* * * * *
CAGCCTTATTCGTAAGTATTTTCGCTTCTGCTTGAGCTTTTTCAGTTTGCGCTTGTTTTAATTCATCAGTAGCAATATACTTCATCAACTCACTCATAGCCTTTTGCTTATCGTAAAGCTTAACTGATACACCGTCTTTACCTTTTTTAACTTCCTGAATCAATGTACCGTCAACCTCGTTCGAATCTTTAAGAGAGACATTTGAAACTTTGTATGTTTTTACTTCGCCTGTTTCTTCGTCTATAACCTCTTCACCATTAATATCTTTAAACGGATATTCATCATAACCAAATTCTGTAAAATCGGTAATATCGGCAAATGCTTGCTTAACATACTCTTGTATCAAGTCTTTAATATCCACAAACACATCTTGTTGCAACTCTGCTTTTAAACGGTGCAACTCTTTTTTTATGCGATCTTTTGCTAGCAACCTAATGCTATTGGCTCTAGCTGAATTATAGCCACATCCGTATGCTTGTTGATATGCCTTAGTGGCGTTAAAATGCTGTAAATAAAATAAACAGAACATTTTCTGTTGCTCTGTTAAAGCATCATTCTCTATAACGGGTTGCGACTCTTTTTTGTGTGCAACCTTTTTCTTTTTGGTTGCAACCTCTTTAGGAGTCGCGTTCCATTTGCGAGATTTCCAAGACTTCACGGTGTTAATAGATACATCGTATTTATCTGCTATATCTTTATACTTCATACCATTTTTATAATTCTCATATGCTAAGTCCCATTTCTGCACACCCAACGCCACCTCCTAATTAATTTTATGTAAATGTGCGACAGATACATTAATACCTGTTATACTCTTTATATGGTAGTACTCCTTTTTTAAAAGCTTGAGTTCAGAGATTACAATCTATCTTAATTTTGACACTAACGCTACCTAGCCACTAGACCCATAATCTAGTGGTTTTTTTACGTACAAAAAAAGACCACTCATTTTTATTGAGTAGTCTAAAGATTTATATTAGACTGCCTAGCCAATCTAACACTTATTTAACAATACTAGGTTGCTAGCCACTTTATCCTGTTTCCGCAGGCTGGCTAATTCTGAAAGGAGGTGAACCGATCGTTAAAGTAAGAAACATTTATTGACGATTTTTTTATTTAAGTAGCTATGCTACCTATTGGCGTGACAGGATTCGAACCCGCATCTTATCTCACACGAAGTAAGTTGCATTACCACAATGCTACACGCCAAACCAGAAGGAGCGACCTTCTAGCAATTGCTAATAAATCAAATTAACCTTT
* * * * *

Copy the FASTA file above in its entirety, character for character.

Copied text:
CAGCCTTATTCGTAAGTATTTTCGCTTCTGCTTGAGCTTTTTCAGTTTGCGCTTGTTTTAATTCATCAGTAGCAATATACTTCATCAACTCACTCATAGCCTTTTGCTTATCGTAAAGCTTAACTGATACACCGTCTTTACCTTTTTTAACTTCCTGAATCAATGTACCGTCAACCTCGTTCGAATCTTTAAGAGAGACATTTGAAACTTTGTATGTTTTTACTTCGCCTGTTTCTTCGTCTATAACCTCTTCACCATTAATATCTTTAAACGGATATTCATCATAACCAAATTCTGTAAAATCGGTAATATCGGCAAATGCTTGCTTAACATACTCTTGTATCAAGTCTTTAATATCCACAAACACATCTTGTTGCAACTCTGCTTTTAAACGGTGCAACTCTTTTTTTATGCGATCTTTTGCTAGCAACCTAATGCTATTGGCTCTAGCTGAATTATAGCCACATCCGTATGCTTGTTGATATGCCTTAGTGGCGTTAAAATGCTGTAAATAAAATAAACAGAACATTTTCTGTTGCTCTGTTAAAGCATCATTCTCTATAACGGGTTGCGACTCTTTTTTGTGTGCAACCTTTTTCTTTTTGGTTGCAACCTCTTTAGGAGTCGCGTTCCATTTGCGAGATTTCCAAGACTTCACGGTGTTAATAGATACATCGTATTTATCTGCTATATCTTTATACTTCATACCATTTTTATAATTCTCATATGCTAAGTCCCATTTCTGCACACCCAACGCCACCTCCTAATTAATTTTATGTAAATGTGCGACAGATACATTAATACCTGTTATACTCTTTATATGGTAGTACTCCTTTTTTAAAAGCTTGAGTTCAGAGATTACAATCTATCTTAATTTTGACACTAACGCTACCTAGCCACTAGACCCATAATCTAGTGGTTTTTTTACGTACAAAAAAAGACCACTCATTTTTATTGAGTAGTCTAAAGATTTATATTAGACTGCCTAGCCAATCTAACACTTATTTAACAATACTAGGTTGCTAGCCACTTTATCCTGTTTCCGCAGGCTGGCTAATTCTGAAAGGAGGTGAACCGATCGTTAAAGTAAGAAACATTTATTGACGATTTTTTTATTTAAGTAGCTATGCTACCTATTGGCGTGACAGGATTCGAACCCGCATCTTATCTCACACGAAGTAAGTTGCATTACCACAATGCTACACGCCAAACCAGAAGGAGCGACCTTCTAGCAATTGCTAATAAATCAAATTAACCTTT